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Bitcoin Cash (BCH), the fourth largest crypto network by market capitalization, is halving in April. Yes, much like its bigger brother, the Bitcoin-forked cryptocurrency will be cutting the block rewards it dispenses to miners by 50%, from BCH 12.5 (USD 4,073) to BCH 6.25.
But according to a variety of industry players, Bitcoin Cash’s halving may not have much of an effect on its price. Still, there’s likely to be changes to Bitcoin Cash’s hashrate, or the computing power of the network, as a result of its halving occurring before Bitcoin’s, while the ongoing dispute over a potential ‘developer tax’ could magnify the longer term economic impact of the halving.
Is the Bitcoin Cash halving already priced in, or will it be priced in soon?
Bitcoin Cash developer Jonathan Toomim tells Cryptonews.com that predicting the cryptocurrency’s likely price movements is a fool’s errand.
“If the markets were rational, they would have already priced in the halving,” he says. “However, the markets are dumb, reactionary, and whimsical, and I have no idea what they will do.”
Even assuming the rationality of markets, Simon Dingle, a cryptocurrency analyst and author of “In Math We Trust,” is fundamentally sceptical that the halving could have much of a positive effect on Bitcoin Cash’s price.
“The decrease in supply only has a meaningful impact if there is sustainable or growing demand for the asset, and I can’t imagine BCH has much of either,” says Dingle.
In an email to Cryptonews.com, Dingle describes Bitcoin Cash as “an interesting but otherwise obscure experiment in on-chain scaling that is yet to prove itself in any real way. It would be interesting if we found that a fat protocol was the way to scale a cryptocurrency, but everything we know from network science suggests it just won’t work.”
‘The looming split’
Other experts suspect that the halving will have a short-term positive effect on Bitcoin Cash’s price. But at the same time, they worry that the recent discord over a proposed developer’s tax could cancel out such an effect.
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“The positive effect on price of this year’s halving threatens to be derailed by the looming split in the chain over the developer tax, or miner tax depending on where you stand on the controversy,” says Gary McFarlane, a cryptocurrency analyst at Interactive Investor.
“All things being equal a halving should be good news for a mined coin but when the largest mining pool is threatening to operate at a loss in order to drive out those who refuse to go along with the developer fund, it might be a different matter.”
The developer’s tax proposal suggests temporarily diverting 12.5% of block rewards towards a fund for developers, in order to sustain Bitcoin Cash’s development. As such, it threatens to cut block rewards for miners at a time when they’d be cut anyway because of the halving.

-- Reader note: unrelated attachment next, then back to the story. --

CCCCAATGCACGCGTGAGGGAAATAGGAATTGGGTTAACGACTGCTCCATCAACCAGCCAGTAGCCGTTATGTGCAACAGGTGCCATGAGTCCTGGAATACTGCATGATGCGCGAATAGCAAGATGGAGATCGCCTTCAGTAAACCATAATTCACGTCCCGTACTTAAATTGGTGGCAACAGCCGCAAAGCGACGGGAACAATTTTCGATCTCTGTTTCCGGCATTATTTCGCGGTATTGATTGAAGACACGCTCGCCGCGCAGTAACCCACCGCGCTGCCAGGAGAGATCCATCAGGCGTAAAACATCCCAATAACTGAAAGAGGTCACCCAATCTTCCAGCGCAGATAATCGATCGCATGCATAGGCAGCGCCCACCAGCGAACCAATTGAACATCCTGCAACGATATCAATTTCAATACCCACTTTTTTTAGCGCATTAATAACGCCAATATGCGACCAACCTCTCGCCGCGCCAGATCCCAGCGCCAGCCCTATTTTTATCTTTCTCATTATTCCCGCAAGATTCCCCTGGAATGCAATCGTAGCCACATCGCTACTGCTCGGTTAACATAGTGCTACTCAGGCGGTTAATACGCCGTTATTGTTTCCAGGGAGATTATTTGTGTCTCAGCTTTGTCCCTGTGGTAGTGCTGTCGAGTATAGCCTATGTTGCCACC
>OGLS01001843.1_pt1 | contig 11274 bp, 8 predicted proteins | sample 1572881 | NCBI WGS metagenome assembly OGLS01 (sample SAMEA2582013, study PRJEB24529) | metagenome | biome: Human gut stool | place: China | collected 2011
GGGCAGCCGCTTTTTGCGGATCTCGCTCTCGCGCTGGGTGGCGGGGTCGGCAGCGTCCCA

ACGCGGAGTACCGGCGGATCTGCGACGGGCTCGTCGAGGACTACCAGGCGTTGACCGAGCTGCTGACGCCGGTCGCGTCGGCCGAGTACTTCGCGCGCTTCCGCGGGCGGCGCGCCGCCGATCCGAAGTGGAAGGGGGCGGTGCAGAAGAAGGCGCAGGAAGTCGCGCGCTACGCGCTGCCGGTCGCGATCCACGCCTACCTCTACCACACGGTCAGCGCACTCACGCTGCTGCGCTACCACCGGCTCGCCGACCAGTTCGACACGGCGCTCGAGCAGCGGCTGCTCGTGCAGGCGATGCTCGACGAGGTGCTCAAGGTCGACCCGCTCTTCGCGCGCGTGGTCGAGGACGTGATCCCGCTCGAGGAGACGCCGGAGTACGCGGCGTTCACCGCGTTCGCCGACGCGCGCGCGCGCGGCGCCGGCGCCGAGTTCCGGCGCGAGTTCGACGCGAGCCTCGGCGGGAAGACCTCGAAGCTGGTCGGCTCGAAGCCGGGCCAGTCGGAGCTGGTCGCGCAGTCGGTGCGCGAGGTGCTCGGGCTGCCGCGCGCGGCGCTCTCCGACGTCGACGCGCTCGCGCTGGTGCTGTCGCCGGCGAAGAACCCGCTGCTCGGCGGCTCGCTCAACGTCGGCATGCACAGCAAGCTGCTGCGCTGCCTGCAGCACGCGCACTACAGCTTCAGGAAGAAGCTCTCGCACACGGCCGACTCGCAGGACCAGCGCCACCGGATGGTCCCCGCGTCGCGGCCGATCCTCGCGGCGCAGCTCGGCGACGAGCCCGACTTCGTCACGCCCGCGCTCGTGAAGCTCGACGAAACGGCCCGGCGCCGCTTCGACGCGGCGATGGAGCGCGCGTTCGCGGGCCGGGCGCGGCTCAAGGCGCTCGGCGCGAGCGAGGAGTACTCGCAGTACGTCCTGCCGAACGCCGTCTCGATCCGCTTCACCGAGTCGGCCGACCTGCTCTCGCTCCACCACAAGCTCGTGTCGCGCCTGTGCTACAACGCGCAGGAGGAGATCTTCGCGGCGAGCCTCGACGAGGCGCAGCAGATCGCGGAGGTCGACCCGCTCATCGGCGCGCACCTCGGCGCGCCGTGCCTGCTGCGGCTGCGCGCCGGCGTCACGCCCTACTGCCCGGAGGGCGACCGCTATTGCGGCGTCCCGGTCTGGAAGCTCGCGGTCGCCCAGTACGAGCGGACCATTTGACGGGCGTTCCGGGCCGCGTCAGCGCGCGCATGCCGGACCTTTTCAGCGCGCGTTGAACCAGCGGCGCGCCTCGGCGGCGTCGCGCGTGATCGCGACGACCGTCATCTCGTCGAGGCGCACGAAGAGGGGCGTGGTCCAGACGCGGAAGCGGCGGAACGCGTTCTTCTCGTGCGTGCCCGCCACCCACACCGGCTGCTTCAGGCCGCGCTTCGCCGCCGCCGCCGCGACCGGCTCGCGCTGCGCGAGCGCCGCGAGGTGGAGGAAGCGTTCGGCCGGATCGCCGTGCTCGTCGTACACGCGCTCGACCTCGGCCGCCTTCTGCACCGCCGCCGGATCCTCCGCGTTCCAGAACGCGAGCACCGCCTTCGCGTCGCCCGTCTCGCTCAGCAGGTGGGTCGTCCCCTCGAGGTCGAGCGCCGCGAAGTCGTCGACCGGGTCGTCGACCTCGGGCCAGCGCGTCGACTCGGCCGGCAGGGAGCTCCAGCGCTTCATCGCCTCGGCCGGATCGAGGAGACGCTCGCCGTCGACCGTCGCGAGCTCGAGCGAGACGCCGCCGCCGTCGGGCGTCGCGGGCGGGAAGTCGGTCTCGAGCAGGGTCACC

“The downside in the halving of block rewards is that miners get paid less in a climate where many are emerging from the pressuring of profit margins during the bear market,” adds McFarlane. “That will make a 12.5% tax – or now 5% – even more onerous for the miners with smaller scale and presumably less hard cash in the bank to holdout for the good times in a year ahead that promises to be one of substantial price appreciation across the crypto space.”
McFarlane also notes that the community conflict and infighting over the tax may ultimately “destabilize the network,” which by extension could turn off investors. “The governance melt down at BCH is unlikely to have such a deleterious impact on bitcoin this time, but it could certainly damage BCH, as confusion reigns and buyers decide to go elsewhere until the dust settles.”
That said, Jonathan Toomin holds that the developer tax and the halving are unrelated, and that any such tax will simply lead to a new equilibrium for the SHA256 mining ecosystem (which includes Bitcoin Core) as a whole.
“BCH miners do not pay for the developer tax,” he says. “The tax simply causes some percent of BCH’s hashrate to switch back to mining BTC in order to rebalance profitability between the two chains. If BCH’s tax is 5% and BCH’s price is 3% of BTC’s, then all SHA256 miners end up paying 0.03 * 0.05 = 0.15% for the tax.”
Bitcoin Cash halving and 51% attack
Another claim made about the Bitcoin Cash halving is that it will lead to hashrate leaving the BCH chain and heading over to Bitcoin, which doesn’t halve its block rewards until May, around a month later. This is true, but the situation is likely to rebalance once the Bitcoin halving takes place.
“When BCH’s halving occurs, BCH’s hashrate will also halve, as 50% of miners will switch from BCH to BTC,” explains Toomin.
“When BTC’s halving occurs a month later, that hashrate will return to BCH. Within 144 blocks of each halving, BCH’s mining difficulty will adjust and BCH’s block intervals and confirmation times will return to normal. This should take less than two days.”
In fact, some people (mostly so-called Bitcoin maximalists) are claiming that the halving could be catastrophic for Bitcoin Cash, since the 50% drop in hashrate will leave Bitcoin Cash vulnerable to a notorious 51% attack.
However, Toomin points out that Bitcoin Cash’s “on-call” hashrate will remain stable throughout this period, and that it will be sufficient to prevent any hypothetical attack.
In theory, one hour of this kind of an attack on the Bitcoin Cash network would cost USD 23,018, according to crypto51.app data (February 28, 04:32 UTC). It’s 3% more than in April 2019.
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